Thursday, 2 June 2011

Environmental inheritance

Environmental inheritance refers to inheritance via the environment. It includes cultural evolution - but also other types of heritable environmental influences.

If I give my son a big suitcase full of gold bars when I die, few would claim this is a case of cultural inheritance. Yet it is pretty clearly a form of inheritance.

The Big Three

Environmental inheritance is the third of the "Big Three" inheritance channels available to natural systems:

  • Organic inheritance;
  • Cultural inheritance;
  • Environmental inheritance;


Representing these forms of inheritance as a diagram, it looks something like this:

Here you will see that cultural inheritance is represented as a subset of environmental inheritace. This is because all culture must currently necessarily be represented "in the environment" at some point during its transmission down the generations.


Non-cultural environmental inheritance is pretty important. It typically includes your place on the planet, the ecosystem you are born into, and a bunch of non-cultural resources that result from modification of the environment by your ancestors.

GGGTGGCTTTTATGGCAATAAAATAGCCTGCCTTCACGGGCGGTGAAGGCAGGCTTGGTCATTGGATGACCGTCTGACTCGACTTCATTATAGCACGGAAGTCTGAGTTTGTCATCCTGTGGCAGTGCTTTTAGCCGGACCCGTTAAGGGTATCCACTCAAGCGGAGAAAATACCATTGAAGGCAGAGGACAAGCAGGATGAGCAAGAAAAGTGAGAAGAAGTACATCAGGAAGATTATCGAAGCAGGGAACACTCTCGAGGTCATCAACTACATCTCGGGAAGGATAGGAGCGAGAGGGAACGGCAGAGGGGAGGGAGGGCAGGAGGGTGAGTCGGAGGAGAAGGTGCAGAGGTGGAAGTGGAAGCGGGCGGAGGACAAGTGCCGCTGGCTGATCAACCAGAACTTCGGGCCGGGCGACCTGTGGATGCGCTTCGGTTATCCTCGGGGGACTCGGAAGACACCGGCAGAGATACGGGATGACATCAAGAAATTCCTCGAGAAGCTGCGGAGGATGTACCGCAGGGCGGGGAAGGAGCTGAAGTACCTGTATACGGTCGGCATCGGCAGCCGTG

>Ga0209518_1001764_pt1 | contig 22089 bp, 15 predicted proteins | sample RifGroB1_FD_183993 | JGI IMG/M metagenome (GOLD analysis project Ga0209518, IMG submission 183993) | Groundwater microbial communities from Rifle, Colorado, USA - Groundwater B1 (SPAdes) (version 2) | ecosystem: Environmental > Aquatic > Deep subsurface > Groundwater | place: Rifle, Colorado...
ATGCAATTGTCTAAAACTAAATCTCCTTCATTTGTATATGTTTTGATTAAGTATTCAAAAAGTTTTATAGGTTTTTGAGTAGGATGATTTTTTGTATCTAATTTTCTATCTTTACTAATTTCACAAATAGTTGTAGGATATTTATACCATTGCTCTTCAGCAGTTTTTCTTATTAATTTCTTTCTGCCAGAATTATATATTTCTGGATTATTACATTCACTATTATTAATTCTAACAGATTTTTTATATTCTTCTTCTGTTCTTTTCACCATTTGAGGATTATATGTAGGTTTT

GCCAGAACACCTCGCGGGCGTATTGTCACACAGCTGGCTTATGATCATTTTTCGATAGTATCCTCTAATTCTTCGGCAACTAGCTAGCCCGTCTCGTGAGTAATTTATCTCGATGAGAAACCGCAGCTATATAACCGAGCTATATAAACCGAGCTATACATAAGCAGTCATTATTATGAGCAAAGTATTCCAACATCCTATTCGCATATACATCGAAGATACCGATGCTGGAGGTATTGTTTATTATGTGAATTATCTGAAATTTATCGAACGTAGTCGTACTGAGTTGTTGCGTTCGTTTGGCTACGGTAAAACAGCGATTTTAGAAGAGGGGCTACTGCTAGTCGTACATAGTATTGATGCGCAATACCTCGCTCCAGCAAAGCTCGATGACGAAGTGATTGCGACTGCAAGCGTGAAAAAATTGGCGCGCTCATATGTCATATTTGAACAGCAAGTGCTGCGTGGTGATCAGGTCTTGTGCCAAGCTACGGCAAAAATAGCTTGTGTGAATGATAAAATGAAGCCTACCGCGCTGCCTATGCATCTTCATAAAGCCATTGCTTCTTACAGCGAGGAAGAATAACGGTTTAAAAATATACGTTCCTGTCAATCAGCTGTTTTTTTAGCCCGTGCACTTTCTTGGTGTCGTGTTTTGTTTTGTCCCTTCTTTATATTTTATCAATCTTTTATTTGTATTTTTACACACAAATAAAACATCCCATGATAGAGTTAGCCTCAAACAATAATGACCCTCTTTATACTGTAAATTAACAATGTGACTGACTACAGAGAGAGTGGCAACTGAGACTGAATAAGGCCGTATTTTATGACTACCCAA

Xemes and Xemetics

If memes are defined as only transmitting culturally-inherited information, it would be nice to have another term for environmental inheritance. I propose Xemes (based on eXternal transmission). Xemetics could be the science of Xemes. Xemes is pronounced rather like "Zemes" - NOT "eX-emes".

Implications for Dual Inheritance Theory

Non-cultural environmental inheritance is one of the big things that is wrong with Dual Inheritance Theory.

IMHO, non-cultural environmental inheritance is big enough and important enough to make Dual Inheritance Theory seem as though it has a very silly name.


John Odling-Smee - Construction Dynamics Seminar Series - Niche Construction and Niche Inheritance.

Niche construction intro video.


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